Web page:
In each installment, a guest writer chooses one Pantone color they find particularly meaningful, intriguing, or just aesthetically beautiful—and tells us why.
By VestAndPage (Verena Stenke & Andrea Pagnes), a collaboration between a German artist and a Venetian artist
His feet were two glass blades. He crawled in some places, frost also has bitten his hands but no one wants to leave him behind. While they others were sleeping, he steps out into eternity. His last words were: “I am just going outside and may be some time.”1
We shot the final episode of our performance-based art film trilogy sin∞fin The Movie, titled: Performances at the Core of the Looking-Glass, between January and February 2012, on the Antarctic Peninsula, the Weddell Sea and the Bransfield Strait.
We spent 40 days surrounded by drifting icebergs sometimes stranded along the shores and melting glaciers whipped by harsh snow blizzards, to confront the comprehensive spheres of nature and universe with our human inner and private ones.
After a few days of acclimatization, we felt virtually expanding and retracting with the perennial motus of the Antarctic environment, its deserted icy vastness that, oneiric at first sight, tells repeatedly of a merciless ruthless beauty where anything is a mirror.
In a land where all living creatures are continuously being torn between life and death, men must instead abandon any quotidian scheme and habit, assuming only the basic rules for surviving, for this is a place where humans have neither roots, nor a future, but only a frail and temporary presence always at risk.
Ice in Antarctica gives no linearity, only fragmentation, subverting continuously the patterns of whatsoever experimentation, creation and fruition. Its powerful force flows out of its iridescent white color, reflecting and absorbing all that we call image and sound, all that moves, revolves and stands still. It is a kind of white that constraints, restrains, removes sharpness, unravels confusion and harmonizes brightness while white out-blinding the eyes. It makes the shard round, is wholly without attachment, one with everything. Pellucid, the Antarctic ice bears the appearance of permanence, reducing all questions inevitably to humbleness, silence, acceptance, and finally absence. Inside and outside lose their gaps and edges.
We performed facing off the frosty endlessly whiteness as emptiness, resembling non-fullness, allowing no invasion, as if it were the ancestors of all forms and more real than reality itself, a Kantian “thing per se”: a noumenon, more than a phenomenon and its magnitude the source of depth and whatsoever is.
Faraway there, also time flows differently than we are used to: it strips off all pretensions, confronting us humans only in what we are able to make, as obliged by a paradigm of endurance, resistance and defiance.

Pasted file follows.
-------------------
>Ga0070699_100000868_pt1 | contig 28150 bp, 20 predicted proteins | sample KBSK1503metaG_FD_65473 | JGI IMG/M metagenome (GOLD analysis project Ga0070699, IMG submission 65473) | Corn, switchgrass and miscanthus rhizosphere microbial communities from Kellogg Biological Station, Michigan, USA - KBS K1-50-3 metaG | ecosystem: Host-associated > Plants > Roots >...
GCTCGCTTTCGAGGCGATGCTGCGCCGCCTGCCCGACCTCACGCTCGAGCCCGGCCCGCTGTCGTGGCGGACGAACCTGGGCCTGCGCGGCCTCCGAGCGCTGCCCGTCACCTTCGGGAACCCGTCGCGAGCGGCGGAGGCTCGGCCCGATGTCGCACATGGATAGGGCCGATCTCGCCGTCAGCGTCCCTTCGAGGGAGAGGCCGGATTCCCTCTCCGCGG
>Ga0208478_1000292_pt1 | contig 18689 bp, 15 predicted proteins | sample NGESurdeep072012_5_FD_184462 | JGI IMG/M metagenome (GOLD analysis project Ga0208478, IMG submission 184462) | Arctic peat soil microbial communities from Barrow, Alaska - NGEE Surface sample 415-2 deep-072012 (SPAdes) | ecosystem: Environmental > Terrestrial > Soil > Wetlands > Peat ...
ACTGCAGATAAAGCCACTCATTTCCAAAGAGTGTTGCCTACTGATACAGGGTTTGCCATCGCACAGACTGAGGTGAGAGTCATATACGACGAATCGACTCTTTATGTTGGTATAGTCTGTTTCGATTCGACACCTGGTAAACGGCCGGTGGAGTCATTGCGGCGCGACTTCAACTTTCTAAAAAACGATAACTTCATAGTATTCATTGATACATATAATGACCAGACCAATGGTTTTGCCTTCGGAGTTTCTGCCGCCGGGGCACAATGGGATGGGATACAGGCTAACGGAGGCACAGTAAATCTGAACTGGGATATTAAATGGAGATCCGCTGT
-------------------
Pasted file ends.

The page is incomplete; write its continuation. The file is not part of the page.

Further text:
There is crudely crowned by beauty and danger in form and substance within all this, and man can hardly expressed it through interpretations that remain subject of situations that put the consciousness continuously to face the concerns of life and death, as existence from the depths of being, where the nothingness is like a well, always giving, never taking, yet unreachable, claiming origin, neither wanting or forsaking, ever present. A nothingness whiter than every imaginable white, that leaves us transfixed or that might be visualized only where we have no more features, nor faces: something that is probably possible to touch in the wondrous blessing of a graceful death.
Contemplating the gelid blankness, we realized how much the inner look is essential, because the act of looking inside is often more than the idea itself. Compared to the Great White, any idea is like a lost ray of light that rapidly flashes and disappears, desperately white, its essence the evidence of being that “forced the question, the one which sent us skittering and wandering for these landscapes, East to West North to South searching effortlessly for it, for that elusive out there which seemed certainly contain our answer.”2
Text excerpted, revised and re-written from:
VestAndPage (Pagnes, Andrea. Stenke, Verena). “Antarctic Dream – Ice as Architecture of the Human Spirit | VestAndPage performative works in Antarctica.” Performance Research. Routledge Journals, London: Taylor & Francis. Volume 18, December 2013, Issue 6 “On Ice”, pp.71-80.
1. Captain Robert Falcon Scott’s entry in his diary about Lawrence Oates’ last words on their Antarctic Expedition “Terra Nova”, 1912. Lawrence Oates pronounced this sentence before walking from his tent into the blizzard on the 16th of March 1912 to find his death. Oates was lieutenant of Robert Falcon Scott. His sentence reported by Scott in his log records during the Terra Nova Expedition.
Source: Simpson-Housley, Paul. Antarctica: exploration, perception, and metaphor. London: Routledge, 1992, p.36.
2. Woob. Giant Stroke. Nottingham: Em:t records, 26 may 1997. 8:43. Lyrics (partly rewritten by the authors).
PANTONE® Color identification is solely for Companyic purposes and not intended to be used for specification. PANTONE and the PANTONE Chip Design are trademarks of Pantone in the United States and/or in other countries and are used with the written permission of Pantone. © Pantone LLC, 2012. All rights reserved.